State of Washington's Kids 2016

Goal: All young children have a healthy start in life.

The well-being of our children is a barometer for the future.

A healthy start begins with the prenatal health and well-being of a child’s mother, and includes a child’s early months and years, when a child’s brain is rapidly developing the knowledge and skills essential for future success in their relationships, school, and reaching their full potential in life. The economic security and stability of young families is critical during this time, as it reduces the risk of poverty and stress to parents and children—which can have lifelong impacts on the whole family’s well-being, even when experienced for a short period of time. A high quality early learning system can support young families by providing children with learning environments that support healthy development, and giving parents affordable options for child care so they can work if they need or wish to.

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Percentage of Low Birthweight Babies

Why is this indicator important?

Compared to babies born at a healthy weight, babies born at low birthweight (less than 2,500 grams, or five and a half pounds) are at greater risk of dying in the first year of life and experiencing a host of health issues as they age, including physical disabilities and impaired physical, social, and emotional development. The percentage of low birthweight babies is one of our earliest indications of the well-being of future generations.

How is Washington state doing?

Washington state has one of the lowest overall rates of low birthweight in the country, ranking fourth best out of the fifty states. The rate has effectively remained unchanged for the past ten years, hovering just over 6 percent (Chart 1.1). Babies of color—for every racial and ethnic group for which we have data—have rates of low birthweight higher than the state average (Chart 1.2), and there is significant variation by county (Chart 1.3), with the lowest rate being in Jefferson County (2.7 percent) and the highest being in Columbia County (18.4 percent).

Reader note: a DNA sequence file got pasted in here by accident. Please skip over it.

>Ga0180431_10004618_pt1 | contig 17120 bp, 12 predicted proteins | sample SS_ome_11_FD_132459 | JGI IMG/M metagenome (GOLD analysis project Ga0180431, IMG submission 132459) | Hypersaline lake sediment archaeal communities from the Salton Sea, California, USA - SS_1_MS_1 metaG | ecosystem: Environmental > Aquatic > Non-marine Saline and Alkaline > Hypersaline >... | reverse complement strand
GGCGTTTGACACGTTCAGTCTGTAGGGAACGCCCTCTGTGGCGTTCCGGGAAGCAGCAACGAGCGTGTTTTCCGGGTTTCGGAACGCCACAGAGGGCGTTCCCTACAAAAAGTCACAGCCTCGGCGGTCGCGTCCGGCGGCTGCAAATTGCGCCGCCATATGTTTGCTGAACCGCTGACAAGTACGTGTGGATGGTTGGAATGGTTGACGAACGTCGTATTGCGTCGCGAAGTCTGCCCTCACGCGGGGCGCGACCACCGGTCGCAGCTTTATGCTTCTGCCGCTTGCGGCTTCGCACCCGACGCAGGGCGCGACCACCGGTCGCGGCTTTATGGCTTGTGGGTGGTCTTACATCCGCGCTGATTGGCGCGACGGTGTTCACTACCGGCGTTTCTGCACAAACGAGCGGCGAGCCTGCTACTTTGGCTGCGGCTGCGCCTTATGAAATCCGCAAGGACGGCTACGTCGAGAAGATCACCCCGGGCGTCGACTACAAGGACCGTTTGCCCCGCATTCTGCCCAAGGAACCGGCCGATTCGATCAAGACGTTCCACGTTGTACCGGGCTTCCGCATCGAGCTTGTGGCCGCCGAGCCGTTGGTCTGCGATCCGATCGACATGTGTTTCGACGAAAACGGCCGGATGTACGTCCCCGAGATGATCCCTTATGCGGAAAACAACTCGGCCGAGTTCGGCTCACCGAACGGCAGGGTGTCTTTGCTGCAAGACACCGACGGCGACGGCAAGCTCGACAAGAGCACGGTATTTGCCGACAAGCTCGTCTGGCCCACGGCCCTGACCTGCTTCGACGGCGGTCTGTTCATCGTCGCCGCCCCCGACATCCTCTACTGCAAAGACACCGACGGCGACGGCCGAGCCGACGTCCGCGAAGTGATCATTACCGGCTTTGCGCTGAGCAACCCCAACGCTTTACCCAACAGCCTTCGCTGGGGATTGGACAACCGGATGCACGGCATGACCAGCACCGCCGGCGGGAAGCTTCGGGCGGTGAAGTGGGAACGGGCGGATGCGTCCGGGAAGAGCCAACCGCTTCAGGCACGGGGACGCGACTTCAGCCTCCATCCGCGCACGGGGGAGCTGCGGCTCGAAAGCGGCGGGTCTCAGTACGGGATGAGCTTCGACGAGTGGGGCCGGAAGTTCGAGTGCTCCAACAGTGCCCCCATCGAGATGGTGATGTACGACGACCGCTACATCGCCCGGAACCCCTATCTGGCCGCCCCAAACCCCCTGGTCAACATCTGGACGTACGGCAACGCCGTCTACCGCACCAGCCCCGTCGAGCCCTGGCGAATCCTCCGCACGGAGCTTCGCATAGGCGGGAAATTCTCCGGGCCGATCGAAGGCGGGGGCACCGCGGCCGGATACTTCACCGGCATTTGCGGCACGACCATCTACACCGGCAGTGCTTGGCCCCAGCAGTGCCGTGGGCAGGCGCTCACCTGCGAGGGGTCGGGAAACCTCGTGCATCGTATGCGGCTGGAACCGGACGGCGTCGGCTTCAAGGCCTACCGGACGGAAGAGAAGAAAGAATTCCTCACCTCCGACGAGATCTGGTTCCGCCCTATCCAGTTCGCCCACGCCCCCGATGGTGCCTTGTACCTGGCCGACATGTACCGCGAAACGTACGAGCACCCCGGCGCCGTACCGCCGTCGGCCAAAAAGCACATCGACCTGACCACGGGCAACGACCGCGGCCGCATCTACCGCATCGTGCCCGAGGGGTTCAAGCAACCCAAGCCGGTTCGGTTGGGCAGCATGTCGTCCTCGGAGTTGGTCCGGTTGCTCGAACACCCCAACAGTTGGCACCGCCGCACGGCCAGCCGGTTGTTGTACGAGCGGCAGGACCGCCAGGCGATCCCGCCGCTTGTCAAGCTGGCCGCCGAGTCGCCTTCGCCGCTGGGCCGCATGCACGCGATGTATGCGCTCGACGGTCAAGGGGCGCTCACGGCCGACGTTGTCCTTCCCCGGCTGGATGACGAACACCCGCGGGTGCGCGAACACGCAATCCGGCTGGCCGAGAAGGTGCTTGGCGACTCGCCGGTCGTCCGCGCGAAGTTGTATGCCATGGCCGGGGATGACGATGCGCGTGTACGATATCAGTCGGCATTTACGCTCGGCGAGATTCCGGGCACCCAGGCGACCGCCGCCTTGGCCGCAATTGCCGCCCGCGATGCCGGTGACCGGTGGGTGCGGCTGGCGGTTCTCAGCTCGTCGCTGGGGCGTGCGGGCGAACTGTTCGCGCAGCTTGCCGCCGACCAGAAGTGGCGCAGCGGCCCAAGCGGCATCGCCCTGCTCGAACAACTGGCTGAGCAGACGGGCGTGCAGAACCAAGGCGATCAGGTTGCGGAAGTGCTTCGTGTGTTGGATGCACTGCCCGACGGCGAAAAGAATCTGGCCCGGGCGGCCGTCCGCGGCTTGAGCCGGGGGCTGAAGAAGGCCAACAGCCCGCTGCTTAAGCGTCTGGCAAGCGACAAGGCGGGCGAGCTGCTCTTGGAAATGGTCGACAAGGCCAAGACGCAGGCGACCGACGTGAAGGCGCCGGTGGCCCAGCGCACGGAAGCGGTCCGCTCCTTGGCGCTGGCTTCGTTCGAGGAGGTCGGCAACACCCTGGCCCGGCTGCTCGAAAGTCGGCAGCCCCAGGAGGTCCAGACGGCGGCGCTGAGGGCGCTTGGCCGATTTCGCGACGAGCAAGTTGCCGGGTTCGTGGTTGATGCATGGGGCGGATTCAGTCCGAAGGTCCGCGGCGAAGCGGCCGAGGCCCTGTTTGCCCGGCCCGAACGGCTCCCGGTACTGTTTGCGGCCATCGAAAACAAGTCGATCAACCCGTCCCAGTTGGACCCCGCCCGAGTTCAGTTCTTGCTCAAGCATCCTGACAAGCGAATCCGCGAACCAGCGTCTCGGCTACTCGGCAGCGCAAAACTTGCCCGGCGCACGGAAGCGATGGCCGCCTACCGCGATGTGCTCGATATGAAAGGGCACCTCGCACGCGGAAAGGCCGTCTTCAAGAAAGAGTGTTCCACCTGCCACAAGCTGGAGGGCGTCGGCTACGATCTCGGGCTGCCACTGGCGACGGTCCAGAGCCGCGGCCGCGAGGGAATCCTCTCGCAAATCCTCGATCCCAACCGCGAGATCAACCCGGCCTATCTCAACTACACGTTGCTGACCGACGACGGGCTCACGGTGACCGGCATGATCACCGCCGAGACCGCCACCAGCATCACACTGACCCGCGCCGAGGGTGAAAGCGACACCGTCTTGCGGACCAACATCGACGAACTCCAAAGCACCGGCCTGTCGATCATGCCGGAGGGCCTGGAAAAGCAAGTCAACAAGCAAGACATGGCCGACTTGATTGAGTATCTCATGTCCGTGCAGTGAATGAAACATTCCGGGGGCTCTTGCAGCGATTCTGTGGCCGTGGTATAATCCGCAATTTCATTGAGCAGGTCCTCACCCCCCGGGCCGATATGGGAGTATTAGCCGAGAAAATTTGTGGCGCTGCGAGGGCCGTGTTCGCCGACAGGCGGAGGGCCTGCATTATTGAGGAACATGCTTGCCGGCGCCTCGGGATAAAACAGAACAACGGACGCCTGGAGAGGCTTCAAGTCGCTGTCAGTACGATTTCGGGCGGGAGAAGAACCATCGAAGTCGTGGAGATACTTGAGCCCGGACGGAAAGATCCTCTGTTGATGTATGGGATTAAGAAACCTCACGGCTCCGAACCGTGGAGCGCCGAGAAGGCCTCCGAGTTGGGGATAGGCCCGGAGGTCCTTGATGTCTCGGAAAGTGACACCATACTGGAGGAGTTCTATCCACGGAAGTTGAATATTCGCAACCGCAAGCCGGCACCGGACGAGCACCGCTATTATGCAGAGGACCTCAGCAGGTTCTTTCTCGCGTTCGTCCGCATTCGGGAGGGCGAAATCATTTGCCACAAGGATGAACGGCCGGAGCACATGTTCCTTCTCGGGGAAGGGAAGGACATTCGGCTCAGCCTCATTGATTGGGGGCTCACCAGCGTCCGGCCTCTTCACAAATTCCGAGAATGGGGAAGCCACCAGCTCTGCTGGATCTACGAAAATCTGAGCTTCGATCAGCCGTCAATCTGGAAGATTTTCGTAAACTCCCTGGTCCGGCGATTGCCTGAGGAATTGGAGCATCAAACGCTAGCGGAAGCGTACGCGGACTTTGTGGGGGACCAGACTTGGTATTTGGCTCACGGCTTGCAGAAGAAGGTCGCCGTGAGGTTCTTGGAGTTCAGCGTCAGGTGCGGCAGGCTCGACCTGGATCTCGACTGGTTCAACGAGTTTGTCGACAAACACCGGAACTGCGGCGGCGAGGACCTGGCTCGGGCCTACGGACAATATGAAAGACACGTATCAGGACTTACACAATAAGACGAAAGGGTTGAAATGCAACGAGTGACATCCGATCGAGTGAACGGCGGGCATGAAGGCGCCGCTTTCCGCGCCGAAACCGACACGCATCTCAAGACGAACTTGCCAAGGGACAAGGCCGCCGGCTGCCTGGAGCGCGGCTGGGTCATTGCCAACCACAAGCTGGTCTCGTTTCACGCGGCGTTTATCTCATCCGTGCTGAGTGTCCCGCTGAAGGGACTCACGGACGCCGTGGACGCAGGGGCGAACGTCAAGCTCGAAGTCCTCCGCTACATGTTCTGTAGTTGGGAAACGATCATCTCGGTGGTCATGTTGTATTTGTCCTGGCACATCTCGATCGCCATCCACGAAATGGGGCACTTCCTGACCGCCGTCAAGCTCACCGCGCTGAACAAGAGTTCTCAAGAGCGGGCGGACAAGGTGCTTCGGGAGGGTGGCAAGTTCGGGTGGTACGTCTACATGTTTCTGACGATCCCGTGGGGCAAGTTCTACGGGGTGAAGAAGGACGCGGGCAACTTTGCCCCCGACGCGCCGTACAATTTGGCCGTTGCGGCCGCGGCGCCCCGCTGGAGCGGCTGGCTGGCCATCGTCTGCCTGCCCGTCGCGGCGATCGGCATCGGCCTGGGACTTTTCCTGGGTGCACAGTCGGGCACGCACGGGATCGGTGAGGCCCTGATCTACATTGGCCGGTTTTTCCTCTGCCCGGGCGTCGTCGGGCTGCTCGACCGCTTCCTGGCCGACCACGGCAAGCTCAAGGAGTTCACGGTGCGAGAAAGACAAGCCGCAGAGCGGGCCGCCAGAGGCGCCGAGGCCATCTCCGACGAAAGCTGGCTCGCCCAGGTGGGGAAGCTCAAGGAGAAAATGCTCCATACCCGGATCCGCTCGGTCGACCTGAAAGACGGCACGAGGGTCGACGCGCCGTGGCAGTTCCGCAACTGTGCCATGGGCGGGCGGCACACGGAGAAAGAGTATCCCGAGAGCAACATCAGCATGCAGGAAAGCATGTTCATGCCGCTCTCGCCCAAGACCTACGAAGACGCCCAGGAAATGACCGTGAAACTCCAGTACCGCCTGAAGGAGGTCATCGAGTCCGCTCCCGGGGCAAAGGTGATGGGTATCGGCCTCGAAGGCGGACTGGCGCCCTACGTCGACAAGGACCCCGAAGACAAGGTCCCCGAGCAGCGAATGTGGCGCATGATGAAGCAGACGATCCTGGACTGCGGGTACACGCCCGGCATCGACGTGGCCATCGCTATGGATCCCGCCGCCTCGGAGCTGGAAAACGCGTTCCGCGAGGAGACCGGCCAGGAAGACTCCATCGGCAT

The overall rate of low birthweight babies in Washington remains low

Sources: Center for Health Statistics, Washington State Department of Health (DOH), Infant Birth Tables.

Some babies of color at greater risk of being born at low birthweight

Sources: Center for Health Statistics, DOH, Infant Birth Tables. *Population Reference Bureau analysis of National Center for Health Statistics (NCHS).

The rate of babies born at low birthweight varies slightly by county

Sources: Center for Health Statistics, DOH, Infant Birth Tables.

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Percentage of Children Age Birth to Five Living Above 200% of the Federal Poverty Line

Why is this indicator important?

One of the most resource-intensive periods parents experience is when their children are between the ages of birth and five. Babies and toddlers require significant investment—physically, mentally, emotionally, and financially—making families with young children particularly vulnerable to stress. When parents have what they need to ensure the basic needs of their families are met, it maximizes the quality of time they can spend with their children and minimizes stress overall. The percentage of children under the age of six who are living above 200 percent of the federal poverty line ($40,320 for a family of three) is an important indicator of the future health and well-being of families, as well as that of the state.